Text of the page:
By Sarah Maraniss Vander Schaaff
When children’s book illustrator Paul O. Zelinsky was first starting out, he took a bus from New Haven to New York City to show his work to an editor at The New York Times. The meeting got him his first assignment with the paper. Back in New Haven a few days later, he saw his work in print.
“Hey, Zelinsky,” a professor said, calling into his studio, “there’s a cartoonist at The Times with your name.”
I was in the art gallery of my daughter’s school when I heard Zelinksy tell this story. The room was full of parents, some of us clutching tattered or newly purchased copies of his Wheels on the Bus, or Italian Renaissance- inspired Rapunzel. When it comes to children’s book illustrators, Zelinksy is revered by parents in part because we feel smarter after looking at his books with our children. We’re fed by his artistic skill and beauty, the emotion behind it, and his humor. And we wouldn’t be fooling anyone if we said it was only our children who liked to “lift-the flap” or “pull-the-tag” on his versions of Wheels on the Bus and Knick Knack Paddywhack.
Zelinsky’s career illustrating books spans thirty-five years, but when he was an art student at Yale, he told us, the word “illustration” was a dirty word. It was used to describe the most perfunctory work; nothing akin to art.
That changed, at least for him, after a course his sophomore year on the history and making of the picture book. The class was organized by a fellow student, who, “…found Maurice Sendak’s number in the phone book,” and convinced him to co-teach the class.
So the young man from Yale, who was raised in Illinois, and now lives in New York, would go on to become one of the most recognized and respected illustrators of his generation. His classmate in that class with Sendak, Sandra Boynton, hasn’t done so badly herself.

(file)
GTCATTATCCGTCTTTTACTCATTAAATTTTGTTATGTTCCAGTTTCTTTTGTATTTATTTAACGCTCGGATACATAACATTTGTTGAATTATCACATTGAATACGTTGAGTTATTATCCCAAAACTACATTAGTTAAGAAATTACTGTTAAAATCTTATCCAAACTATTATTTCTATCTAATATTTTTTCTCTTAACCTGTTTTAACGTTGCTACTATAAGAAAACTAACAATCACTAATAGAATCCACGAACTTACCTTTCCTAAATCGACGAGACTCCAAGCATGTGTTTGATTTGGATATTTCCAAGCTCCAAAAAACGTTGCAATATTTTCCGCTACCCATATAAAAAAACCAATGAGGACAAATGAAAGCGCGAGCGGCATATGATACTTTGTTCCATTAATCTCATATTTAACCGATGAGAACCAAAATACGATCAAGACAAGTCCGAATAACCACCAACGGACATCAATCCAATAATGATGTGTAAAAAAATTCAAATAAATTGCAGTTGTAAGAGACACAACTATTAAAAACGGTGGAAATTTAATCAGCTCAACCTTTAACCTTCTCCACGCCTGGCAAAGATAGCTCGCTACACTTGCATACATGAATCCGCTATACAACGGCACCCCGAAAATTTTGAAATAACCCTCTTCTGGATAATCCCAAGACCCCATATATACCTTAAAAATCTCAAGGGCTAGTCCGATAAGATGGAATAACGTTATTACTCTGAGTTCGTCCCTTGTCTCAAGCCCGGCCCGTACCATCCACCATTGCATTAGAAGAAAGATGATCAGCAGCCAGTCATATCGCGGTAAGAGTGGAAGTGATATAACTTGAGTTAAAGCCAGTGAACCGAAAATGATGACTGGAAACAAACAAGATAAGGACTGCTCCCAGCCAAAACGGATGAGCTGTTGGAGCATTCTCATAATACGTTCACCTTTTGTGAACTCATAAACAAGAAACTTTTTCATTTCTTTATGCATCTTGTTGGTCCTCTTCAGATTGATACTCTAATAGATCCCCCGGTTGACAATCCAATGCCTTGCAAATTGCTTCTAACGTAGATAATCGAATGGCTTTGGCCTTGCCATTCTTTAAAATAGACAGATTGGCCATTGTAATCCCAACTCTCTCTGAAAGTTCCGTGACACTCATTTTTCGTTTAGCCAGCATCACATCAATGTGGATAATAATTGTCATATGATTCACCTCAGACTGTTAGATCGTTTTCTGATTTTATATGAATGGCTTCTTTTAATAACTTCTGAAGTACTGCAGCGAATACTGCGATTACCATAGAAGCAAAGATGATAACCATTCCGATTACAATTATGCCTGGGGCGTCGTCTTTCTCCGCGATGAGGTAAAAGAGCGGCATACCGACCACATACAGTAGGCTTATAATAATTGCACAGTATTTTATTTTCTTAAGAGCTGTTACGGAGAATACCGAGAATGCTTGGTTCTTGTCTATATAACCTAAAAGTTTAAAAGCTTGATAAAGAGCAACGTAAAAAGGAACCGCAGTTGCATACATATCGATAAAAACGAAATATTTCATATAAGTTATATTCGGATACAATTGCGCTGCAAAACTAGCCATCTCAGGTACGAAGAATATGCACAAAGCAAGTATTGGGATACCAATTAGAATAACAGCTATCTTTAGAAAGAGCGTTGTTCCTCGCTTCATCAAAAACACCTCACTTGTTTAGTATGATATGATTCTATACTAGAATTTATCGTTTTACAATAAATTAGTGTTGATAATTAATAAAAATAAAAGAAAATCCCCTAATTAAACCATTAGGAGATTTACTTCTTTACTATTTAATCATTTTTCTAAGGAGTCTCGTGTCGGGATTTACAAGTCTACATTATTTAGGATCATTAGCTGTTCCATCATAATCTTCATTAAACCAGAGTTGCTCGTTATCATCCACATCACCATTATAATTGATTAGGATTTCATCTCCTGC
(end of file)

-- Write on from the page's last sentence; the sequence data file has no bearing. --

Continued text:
But it was Zelinksy whose work covered the walls of the gallery that day I met him. He didn’t often see his work on exhibit, he said. There were sketches in pencil; illustrations in full color, mounted behind glass; and a few enlarged replicas of pages with flaps, a type of book he makes in collaboration with a paper engineer.
“It takes a year,” he told me, when I asked him about the process.
He showed us a contraption he made to allow him to be more precise when matching text to illustrations in certain styles of books. He mounted teleprompter glass at a 45-degree angle. The glass projects an illustration onto a surface where he can then draw the letters of the text, confident everything will fit when printed.
As I looked at Zelinksy with his invention, I had to think that this artist must have inherited something from his mom and dad, a medical illustrator and a mathematician.
He was in high school when his art teacher told him about a few colleges that had good art programs. He applied to three, he said, and got into Yale. I think many of us, big and small, are glad he became an illustrator.
Whenever a group of parents is in the presence of an exemplary individual in a profession, the elephant in the room, of course, is the question: how do my children become like you?
Most of us can’t bring ourselves to say anything more than, “we love your work,” but the conceit is palpable.
The path Zelinksy described, in his own affable and rather modest way, was one that stands in contrast to the ways of today in some respects. But it would be a mistake to say that things were easier then, or opportunities more plentiful. Not for all, certainly, considering that classmate, Sandra Boynton, entered Yale just one year after it went coed. (And the ratio of men to women in 1969, the first year of coeducation, was 8:1.)
But what is certainly true is the fact that Zelinsky pursued his art without an initial ambition to be a best-selling children’s book illustrator, whose Wheels on the Bus, alone, has sold more than 1 million copies. Art. Passion. Initiative. And most interesting: no discussion of parental pressure or anxiety driving the process.
I asked, Nancy Weinstein, my colleague, who was at the lecture with me, what she thought. It was only a few hours later, she said, that she made the connection to her own work and life as a mother.
“And so now I’m left wondering how he was parented,” she said, “were his parents supportive of pursuing a career in the arts? What gave him the courage to pursue an illustration career that was considered a “dirty word” behind ivy walls? When I put on my own parenting lens, I wonder how we can give our children the courage to pursue their dreams yet teach them and influence them when they need it. Will we be able to “let go” as I imagine Zelinsky’s parents did?”
The next time we see him, instead of asking about the flaps in Knick Knack Paddywhack, we need to remember to ask him about that.
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